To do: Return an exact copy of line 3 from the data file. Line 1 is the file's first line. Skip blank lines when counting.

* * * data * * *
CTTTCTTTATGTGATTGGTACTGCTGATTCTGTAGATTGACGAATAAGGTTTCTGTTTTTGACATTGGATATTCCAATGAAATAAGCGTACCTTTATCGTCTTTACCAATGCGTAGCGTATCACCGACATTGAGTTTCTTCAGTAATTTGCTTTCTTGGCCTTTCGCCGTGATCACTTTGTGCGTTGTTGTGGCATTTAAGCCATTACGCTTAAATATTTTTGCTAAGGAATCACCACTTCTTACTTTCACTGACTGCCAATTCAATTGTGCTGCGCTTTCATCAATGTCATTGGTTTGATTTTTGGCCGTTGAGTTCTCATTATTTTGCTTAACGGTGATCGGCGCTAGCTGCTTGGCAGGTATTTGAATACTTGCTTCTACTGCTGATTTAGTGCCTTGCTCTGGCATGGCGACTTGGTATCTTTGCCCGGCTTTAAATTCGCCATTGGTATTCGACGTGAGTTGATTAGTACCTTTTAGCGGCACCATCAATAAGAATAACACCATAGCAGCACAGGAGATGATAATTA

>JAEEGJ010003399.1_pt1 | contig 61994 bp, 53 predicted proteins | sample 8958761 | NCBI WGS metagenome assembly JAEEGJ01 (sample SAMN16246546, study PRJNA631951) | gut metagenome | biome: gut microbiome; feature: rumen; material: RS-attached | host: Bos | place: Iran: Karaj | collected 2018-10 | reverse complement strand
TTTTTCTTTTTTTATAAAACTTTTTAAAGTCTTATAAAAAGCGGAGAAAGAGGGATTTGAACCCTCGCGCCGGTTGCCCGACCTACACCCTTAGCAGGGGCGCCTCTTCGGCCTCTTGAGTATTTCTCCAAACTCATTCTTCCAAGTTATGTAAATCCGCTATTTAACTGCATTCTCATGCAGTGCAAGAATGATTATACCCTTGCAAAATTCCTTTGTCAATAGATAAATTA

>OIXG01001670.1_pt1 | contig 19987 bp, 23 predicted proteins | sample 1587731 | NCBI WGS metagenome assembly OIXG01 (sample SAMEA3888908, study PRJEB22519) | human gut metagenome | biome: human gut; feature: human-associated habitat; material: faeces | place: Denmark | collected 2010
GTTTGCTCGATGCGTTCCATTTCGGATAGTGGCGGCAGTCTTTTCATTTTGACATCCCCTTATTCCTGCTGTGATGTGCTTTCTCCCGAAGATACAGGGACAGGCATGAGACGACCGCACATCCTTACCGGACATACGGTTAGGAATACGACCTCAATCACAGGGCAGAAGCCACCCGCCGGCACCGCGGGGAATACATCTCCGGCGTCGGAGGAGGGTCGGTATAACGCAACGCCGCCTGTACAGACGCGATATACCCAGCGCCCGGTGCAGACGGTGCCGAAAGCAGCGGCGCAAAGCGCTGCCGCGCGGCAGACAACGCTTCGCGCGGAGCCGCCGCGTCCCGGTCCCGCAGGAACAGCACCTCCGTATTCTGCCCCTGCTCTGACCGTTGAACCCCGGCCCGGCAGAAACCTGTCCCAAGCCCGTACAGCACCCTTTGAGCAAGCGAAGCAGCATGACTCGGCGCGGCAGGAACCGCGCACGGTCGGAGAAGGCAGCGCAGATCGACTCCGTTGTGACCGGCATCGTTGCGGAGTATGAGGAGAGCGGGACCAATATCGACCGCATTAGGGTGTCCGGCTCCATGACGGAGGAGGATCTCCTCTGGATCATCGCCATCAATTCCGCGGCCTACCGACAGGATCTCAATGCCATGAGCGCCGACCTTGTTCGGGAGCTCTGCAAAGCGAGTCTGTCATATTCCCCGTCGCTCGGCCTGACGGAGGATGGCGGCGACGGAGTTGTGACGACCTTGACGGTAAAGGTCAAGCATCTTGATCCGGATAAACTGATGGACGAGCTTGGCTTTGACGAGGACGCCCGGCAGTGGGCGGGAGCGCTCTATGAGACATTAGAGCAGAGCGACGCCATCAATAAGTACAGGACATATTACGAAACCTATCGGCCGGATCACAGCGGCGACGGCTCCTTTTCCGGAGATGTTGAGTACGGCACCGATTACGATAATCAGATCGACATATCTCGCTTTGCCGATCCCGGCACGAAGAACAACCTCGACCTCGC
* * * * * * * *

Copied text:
TTTTTCTTTTTTTATAAAACTTTTTAAAGTCTTATAAAAAGCGGAGAAAGAGGGATTTGAACCCTCGCGCCGGTTGCCCGACCTACACCCTTAGCAGGGGCGCCTCTTCGGCCTCTTGAGTATTTCTCCAAACTCATTCTTCCAAGTTATGTAAATCCGCTATTTAACTGCATTCTCATGCAGTGCAAGAATGATTATACCCTTGCAAAATTCCTTTGTCAATAGATAAATTA